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I Love Ferguson Committee Gives To North County Reconstruction Effort

It’s been a few months since a group called I Love Ferguson started selling T-shirts, mugs and hats aimed at boosting the beleaguered town.

Since then, former Ferguson Mayor Brian Fletcher said the committee’s wares have been sold worldwide.

“We’ve shipped shirts to the United Kingdom, Italy and France. Our products are in 33 different countries,” said Fletcher, who is part of the I Love Ferguson committee. “They’ve been sent by relatives or they’ve been picked up at the I Love Ferguson store and brought back to those countries.”

Sales were brisk enough for Fletcher’s group to present a $50,000 check on Tuesday to the Reinvest North County Fund, which provides grants to businesses and school districts affected by unrest in and around Ferguson. Fletcher said his group raised that amount of money since Nov. 24, the day when a grand jury’s decision not to indict former Ferguson police officer Darren Wilson sparked looting and arson.

“Rather than sit back and feel sorry for ourselves, we took a positive action,” Fletcher said. “It made us feel better for doing it and at the same time helping the many businesses at Christmastime — the hardest time of the year for your family. They’ve lost their livelihoods, many of the employees are out of work.” 

The rubble of a burned down business on West Florissant Avenue in Ferguson.
Credit Jason Rosenbaum, St. Louis Public Radio
The rubble of a burned down business on West Florissant Avenue in Ferguson.

North County Inc. President and CEO Rebecca Zoll said her group is helping administer the Reinvest North County Fund. She said the fund has received more than $350,000 to help several dozen businesses. 

“This fund specifically is a grant, it’s not a loan. For the businesses that are really struggling right now to keep their doors open, this is money that they don’t have pay back,” Zoll said. “That’s going to be very helpful for them. Also, [it will help] in the recovery process, which will come later. That’s going to be a long process. And it’s going to be difficult.”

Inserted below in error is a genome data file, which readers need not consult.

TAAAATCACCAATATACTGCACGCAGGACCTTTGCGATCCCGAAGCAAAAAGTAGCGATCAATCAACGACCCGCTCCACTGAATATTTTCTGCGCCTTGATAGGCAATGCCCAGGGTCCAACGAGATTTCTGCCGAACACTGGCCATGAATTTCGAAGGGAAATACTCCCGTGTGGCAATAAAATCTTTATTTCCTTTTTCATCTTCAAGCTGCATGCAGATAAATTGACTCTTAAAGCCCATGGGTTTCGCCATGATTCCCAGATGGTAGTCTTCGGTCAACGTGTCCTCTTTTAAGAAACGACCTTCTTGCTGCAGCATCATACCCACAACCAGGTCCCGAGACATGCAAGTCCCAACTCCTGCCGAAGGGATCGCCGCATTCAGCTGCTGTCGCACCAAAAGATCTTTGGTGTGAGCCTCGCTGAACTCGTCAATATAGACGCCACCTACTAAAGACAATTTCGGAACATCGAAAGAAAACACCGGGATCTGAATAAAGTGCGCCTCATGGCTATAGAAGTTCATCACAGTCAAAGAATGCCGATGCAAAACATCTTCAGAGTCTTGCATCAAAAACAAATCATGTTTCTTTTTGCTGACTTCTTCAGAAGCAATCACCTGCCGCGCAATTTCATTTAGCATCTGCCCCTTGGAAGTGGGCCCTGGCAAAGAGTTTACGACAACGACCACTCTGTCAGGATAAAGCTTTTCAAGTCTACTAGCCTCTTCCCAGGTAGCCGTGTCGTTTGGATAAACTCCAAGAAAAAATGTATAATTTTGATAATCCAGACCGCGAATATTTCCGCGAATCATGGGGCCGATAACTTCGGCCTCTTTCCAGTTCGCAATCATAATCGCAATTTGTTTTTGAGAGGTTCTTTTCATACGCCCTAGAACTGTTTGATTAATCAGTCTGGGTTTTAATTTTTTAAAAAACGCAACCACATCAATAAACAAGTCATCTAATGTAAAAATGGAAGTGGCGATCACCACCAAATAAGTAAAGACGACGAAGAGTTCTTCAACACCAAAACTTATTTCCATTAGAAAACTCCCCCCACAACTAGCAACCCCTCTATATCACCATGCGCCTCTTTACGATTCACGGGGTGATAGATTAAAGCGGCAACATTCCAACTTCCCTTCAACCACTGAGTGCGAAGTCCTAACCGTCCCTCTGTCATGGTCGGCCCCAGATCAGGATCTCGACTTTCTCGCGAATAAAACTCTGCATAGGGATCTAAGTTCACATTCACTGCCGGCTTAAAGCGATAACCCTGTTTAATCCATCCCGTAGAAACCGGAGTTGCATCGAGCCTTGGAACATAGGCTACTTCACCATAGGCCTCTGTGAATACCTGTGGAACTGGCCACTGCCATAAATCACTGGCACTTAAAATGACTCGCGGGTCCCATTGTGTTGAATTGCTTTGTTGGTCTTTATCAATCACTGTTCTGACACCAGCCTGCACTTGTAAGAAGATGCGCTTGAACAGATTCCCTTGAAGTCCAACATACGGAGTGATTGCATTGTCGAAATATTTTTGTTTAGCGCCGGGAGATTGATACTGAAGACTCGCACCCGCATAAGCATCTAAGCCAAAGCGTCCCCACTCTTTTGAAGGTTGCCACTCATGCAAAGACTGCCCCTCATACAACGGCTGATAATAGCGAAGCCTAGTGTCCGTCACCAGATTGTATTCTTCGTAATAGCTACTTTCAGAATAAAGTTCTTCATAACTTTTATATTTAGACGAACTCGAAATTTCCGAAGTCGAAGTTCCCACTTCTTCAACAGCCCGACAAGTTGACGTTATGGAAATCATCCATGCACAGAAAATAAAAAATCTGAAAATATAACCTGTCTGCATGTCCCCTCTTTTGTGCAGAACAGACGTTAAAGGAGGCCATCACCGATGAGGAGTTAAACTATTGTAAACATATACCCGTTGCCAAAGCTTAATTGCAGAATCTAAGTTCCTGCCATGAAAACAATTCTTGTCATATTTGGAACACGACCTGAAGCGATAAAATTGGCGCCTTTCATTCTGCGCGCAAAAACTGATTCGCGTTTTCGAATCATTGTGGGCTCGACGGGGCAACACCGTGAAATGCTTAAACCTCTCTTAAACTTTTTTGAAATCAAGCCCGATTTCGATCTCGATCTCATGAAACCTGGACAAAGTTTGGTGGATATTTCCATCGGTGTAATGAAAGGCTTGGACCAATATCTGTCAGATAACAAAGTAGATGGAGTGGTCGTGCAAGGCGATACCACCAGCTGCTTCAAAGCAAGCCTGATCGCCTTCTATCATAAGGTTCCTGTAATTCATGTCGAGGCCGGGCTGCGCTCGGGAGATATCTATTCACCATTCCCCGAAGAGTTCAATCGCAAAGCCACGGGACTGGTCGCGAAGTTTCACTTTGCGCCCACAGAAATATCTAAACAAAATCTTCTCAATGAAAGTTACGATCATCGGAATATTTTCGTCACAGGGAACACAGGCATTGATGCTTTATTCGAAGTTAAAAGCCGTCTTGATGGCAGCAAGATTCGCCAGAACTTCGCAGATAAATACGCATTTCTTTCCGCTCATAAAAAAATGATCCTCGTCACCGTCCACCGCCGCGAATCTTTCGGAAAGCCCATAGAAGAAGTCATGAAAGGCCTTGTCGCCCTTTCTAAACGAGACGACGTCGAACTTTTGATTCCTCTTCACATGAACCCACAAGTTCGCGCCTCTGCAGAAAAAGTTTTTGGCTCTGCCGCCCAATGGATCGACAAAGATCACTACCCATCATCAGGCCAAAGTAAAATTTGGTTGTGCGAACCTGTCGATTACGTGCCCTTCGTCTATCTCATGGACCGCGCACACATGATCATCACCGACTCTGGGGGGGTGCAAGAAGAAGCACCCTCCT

One of the businesses that received a $5,000 grant on Tuesday was Fan Wireless, a cellphone store owned by Nebeyou Teffera. His store was damaged and looted after the grand jury decision became public and hasn’t been open since that day.

“We lose a lot of customers because we just keep closing the store,” Teffera said. “It’s been so long. So it’s going to be hard to get all the customers back, but I’m hoping that everybody is going to see us, that we are there. So, they’re going to come back around.”

Ferguson Commission Gets Donations

The Ferguson Commission received $150,000 worth of donations from six groups. It also hired one of its members — Bethany Johnson-Javois — to be the commission's managing director.
Credit Jason Rosenbaum, St. Louis Public Radio
The Ferguson Commission received $150,000 worth of donations from six different groups. It also hired one of its members -- Bethany Johnson-Javois to be the commission's managing director.

Meanwhile, the Ferguson Commission tapped one of its 16 commissioners to help lead the entity’s day-to-day operations.

Bethany Johnson-Javois will take a leave of absence from her job as CEO of St. Louis Integrated Health Network to become the Commission’s managing director. She will also no longer be part of the commission, which now consists of 15 members.

The St. Louis Post-Dispatch reported that Johnson-Javois will be paid close to $139,000 to become managing director. According to a press release, her duties include “assembling and leading Commission staff; providing strategic oversight for community engagement; overseeing all Commission-led activities including meetings, work groups and initiatives; and working with the Commissioners and community to develop” a report by next September.

“My experience leading a $1.3 million nonprofit that addresses socioeconomic and social justice factors every day is intricately connected to the Commission’s charge of leading meaningful and sustainable change,” said Johnson-Javois in a statement. “I am committed to bringing a variety of voices to the table as we work to transform our region to be more responsive to and equitable for everyone in the community.”

Johnson-Jarvois’ hiring comes as six foundations donated $150,000 to the Ferguson Commission. They include the Missouri Foundation for Health, the Deaconess Foundation, the Greater Saint Louis Community Foundation, the Incarnate Word Foundation, the Daughters of Charity Foundation of St. Louis and the Lutheran Foundation of St. Louis.

MPH spokeswoman Courtney Stewart said her organization’s funds haven’t been earmarked toward any specific purpose, but rather are going “toward the work of the commission.”

Jason is the politics correspondent for St. Louis Public Radio.

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